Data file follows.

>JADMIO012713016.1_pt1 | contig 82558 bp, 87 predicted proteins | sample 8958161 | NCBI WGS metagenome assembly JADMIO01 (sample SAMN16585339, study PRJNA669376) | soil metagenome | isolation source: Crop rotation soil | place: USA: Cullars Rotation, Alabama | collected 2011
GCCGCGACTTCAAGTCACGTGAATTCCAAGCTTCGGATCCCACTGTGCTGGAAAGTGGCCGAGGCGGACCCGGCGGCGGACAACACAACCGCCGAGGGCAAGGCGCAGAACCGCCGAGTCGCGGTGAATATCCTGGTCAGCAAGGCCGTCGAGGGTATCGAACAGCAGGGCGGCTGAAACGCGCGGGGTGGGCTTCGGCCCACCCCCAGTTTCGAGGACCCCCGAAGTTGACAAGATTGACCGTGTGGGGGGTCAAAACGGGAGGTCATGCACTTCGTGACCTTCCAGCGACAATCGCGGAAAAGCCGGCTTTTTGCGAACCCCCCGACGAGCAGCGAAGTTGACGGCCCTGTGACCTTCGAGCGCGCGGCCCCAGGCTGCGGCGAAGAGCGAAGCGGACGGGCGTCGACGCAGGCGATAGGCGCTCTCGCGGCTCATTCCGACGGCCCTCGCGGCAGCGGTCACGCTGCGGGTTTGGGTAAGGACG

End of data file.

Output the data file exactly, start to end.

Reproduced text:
>JADMIO012713016.1_pt1 | contig 82558 bp, 87 predicted proteins | sample 8958161 | NCBI WGS metagenome assembly JADMIO01 (sample SAMN16585339, study PRJNA669376) | soil metagenome | isolation source: Crop rotation soil | place: USA: Cullars Rotation, Alabama | collected 2011
GCCGCGACTTCAAGTCACGTGAATTCCAAGCTTCGGATCCCACTGTGCTGGAAAGTGGCCGAGGCGGACCCGGCGGCGGACAACACAACCGCCGAGGGCAAGGCGCAGAACCGCCGAGTCGCGGTGAATATCCTGGTCAGCAAGGCCGTCGAGGGTATCGAACAGCAGGGCGGCTGAAACGCGCGGGGTGGGCTTCGGCCCACCCCCAGTTTCGAGGACCCCCGAAGTTGACAAGATTGACCGTGTGGGGGGTCAAAACGGGAGGTCATGCACTTCGTGACCTTCCAGCGACAATCGCGGAAAAGCCGGCTTTTTGCGAACCCCCCGACGAGCAGCGAAGTTGACGGCCCTGTGACCTTCGAGCGCGCGGCCCCAGGCTGCGGCGAAGAGCGAAGCGGACGGGCGTCGACGCAGGCGATAGGCGCTCTCGCGGCTCATTCCGACGGCCCTCGCGGCAGCGGTCACGCTGCGGGTTTGGGTAAGGACG